The government is willing to own and recognize its losses on GM because of the profits it has turned on “investments” in banks and AIG.
So where does the success come in? The losses on GM are sure to raise political hackles. But with the 2012 presidential campaign over, there’s not much damage these losses can do. And profits on the government’s other “investments” make it willing to own and recognize its losses on GM.
Earlier this month, the life insurer AIG, which sucked in far more federal aid than Chrysler and GM combined, repaid the last of its assistance by buying back shares from Treasury. In a result that defied even the most optimistic projections, the taxpayers wound up receiving $205 billion in proceeds on the $182.3 billion in aid they had extended. That’s a “profit” of $22.7 billion.
Meanwhile, the Capital Purchase Program, the central component of TARP, in which the government purchased interest-bearing preferred shares in banks, is winding down at a profit. As this chart shows, taxpayers sent $245 billion out the door in the CPP and in related programs to provide extra aid and insurance to Citigroup and Bank of America. Of that total, $234 billion of capital has been returned. The government has profited by pocketing insurance premiums it sold to Bank of America and Citigroup, and by selling shares of Citigroup it received in exchange for extra aid. That’s another $9.37 billion. In addition, the government has collected $15.31 billion in dividends and reaped $9.28 billion for selling warrants in the banks. In all, that’s $267.90—or a “gain” of nearly $23 billion. Considered as a mutual fund of bank shares, the CPP has had quite a good run.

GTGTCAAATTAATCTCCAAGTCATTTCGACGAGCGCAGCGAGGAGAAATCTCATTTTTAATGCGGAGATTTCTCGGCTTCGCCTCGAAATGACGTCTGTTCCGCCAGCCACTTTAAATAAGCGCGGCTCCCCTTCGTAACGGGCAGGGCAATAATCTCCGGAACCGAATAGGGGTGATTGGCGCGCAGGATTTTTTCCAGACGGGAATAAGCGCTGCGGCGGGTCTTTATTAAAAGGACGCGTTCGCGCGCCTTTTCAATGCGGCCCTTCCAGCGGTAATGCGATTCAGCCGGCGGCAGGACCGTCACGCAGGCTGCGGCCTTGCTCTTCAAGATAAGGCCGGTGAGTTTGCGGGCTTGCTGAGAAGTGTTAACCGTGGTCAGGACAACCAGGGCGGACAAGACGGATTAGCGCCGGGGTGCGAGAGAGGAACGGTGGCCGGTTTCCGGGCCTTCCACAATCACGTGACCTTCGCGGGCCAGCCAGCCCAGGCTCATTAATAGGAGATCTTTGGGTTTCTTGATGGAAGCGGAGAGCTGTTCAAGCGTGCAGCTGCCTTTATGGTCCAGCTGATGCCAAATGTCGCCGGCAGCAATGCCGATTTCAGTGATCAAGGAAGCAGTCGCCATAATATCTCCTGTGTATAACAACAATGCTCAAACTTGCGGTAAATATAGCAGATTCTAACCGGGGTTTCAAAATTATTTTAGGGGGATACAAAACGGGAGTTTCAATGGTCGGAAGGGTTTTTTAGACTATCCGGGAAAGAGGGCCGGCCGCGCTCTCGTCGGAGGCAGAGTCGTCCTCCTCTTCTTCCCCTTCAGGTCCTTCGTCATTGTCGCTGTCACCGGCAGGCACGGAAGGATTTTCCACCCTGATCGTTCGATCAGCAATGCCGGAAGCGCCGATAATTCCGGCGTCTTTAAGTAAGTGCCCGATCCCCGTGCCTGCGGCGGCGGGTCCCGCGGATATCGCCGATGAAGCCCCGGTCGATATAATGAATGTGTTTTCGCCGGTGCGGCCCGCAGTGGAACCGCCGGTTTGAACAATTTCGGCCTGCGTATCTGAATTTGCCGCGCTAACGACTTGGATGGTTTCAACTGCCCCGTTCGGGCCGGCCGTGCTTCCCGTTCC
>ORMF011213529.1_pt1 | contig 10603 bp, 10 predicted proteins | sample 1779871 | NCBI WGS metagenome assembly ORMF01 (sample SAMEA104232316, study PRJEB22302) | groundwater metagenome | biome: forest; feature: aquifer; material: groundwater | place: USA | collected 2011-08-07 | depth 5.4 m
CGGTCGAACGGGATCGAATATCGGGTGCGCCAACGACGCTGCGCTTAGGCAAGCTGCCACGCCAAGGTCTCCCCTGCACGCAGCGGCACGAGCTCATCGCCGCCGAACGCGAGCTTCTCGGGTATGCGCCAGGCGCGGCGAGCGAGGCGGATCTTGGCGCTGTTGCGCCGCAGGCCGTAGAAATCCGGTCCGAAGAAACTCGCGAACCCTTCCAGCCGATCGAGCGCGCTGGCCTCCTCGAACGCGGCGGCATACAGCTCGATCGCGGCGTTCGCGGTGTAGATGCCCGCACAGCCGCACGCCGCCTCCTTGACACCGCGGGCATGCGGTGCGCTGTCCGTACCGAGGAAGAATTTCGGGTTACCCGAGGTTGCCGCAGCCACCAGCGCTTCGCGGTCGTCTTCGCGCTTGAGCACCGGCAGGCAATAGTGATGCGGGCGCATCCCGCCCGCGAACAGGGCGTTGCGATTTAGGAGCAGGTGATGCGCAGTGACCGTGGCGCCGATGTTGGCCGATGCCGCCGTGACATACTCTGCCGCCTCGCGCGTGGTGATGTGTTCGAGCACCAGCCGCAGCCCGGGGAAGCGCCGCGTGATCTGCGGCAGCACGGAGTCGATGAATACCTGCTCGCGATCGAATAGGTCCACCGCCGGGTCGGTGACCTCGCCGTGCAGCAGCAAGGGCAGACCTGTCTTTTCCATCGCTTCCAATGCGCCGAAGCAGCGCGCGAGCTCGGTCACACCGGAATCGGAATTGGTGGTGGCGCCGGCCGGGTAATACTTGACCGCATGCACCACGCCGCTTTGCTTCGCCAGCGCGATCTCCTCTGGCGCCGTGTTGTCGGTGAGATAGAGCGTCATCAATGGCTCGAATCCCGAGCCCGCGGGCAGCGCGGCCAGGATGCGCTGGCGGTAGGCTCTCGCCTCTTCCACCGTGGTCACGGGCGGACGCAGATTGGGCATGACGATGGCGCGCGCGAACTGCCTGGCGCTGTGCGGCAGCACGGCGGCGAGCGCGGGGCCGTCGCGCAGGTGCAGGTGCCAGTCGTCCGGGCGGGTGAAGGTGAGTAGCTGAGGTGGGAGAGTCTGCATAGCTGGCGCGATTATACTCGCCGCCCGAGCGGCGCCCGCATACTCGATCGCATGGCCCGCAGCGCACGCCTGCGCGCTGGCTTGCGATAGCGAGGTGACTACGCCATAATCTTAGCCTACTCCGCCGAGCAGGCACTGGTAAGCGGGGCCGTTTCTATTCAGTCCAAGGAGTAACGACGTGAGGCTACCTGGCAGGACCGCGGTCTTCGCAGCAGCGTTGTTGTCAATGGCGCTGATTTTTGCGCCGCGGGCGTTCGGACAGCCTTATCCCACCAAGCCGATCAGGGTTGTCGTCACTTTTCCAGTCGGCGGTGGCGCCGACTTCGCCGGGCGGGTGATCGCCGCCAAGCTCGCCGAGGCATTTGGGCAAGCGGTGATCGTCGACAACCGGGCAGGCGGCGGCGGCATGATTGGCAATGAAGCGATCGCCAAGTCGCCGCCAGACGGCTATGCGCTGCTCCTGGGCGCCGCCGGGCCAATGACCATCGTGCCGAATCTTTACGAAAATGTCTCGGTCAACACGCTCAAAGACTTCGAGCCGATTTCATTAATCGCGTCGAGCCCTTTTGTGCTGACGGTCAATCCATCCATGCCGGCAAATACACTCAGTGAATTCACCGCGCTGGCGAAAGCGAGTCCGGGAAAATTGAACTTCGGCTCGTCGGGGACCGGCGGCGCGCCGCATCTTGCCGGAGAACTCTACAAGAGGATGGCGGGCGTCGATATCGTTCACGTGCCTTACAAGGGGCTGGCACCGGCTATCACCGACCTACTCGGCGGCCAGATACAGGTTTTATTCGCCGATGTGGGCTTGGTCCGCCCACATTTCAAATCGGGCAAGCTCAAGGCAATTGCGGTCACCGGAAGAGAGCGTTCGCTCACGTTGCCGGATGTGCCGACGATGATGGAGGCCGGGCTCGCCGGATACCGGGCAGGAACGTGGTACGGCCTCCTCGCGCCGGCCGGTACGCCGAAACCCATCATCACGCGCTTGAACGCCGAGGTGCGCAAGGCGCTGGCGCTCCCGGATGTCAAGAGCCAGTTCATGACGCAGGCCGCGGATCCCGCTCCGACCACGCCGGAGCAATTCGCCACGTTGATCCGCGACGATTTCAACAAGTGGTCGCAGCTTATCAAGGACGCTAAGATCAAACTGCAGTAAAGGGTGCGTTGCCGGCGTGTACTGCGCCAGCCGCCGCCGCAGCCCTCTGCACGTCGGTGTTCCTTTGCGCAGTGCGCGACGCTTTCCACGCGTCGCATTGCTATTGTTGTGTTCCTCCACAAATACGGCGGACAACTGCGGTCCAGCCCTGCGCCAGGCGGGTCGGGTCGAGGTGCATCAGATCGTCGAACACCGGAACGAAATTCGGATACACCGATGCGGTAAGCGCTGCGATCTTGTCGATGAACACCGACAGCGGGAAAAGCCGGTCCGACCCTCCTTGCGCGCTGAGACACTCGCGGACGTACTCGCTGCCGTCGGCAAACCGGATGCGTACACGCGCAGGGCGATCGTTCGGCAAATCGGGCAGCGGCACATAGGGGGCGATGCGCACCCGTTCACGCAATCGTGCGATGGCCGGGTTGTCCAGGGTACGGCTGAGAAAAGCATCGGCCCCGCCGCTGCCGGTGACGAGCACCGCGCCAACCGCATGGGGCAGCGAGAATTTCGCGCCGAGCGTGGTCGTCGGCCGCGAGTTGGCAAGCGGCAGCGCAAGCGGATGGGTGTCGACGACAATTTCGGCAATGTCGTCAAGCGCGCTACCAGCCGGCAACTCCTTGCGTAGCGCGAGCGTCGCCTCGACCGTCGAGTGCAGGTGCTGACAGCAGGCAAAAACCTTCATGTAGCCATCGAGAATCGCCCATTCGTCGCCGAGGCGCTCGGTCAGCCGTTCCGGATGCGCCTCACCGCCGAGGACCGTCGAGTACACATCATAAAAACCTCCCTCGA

The fact that so much money has come back means the government can afford to be a little more generous and less concerned about the bottom line for the sake of winding up its remaining unwanted investments. Treasury is sitting on about $8 billion in shares of banks in 218 banks, mostly smaller ones that have had difficulty scraping up the case to repurchase the shares. (Synovus, which owes $967 million, is the remaining big fish.) With so little left, Treasury has signaled that is going to dispose of its remaining shares soon, even if it has to take a loss doing so. If it reaps only $6 billion instead of the $8 billion it owed, then so what? The CPP will still close without a net cost to taxpayers.
It’s with the same sense of generosity that Treasury is approaching GM and the company’s non-government shareholders. Instead of hanging around for years in the hopes of getting paid, Treasury is cutting its losses and moving on. By the middle of 2014, nobody will be able to accuse GM of being “Government Motors.” The bailouts will be history. And the company’s executives will be free to pay themselves what they please and resume flying private planes. This may be the rare occasion when an $8 billion loss for taxpayers is good news.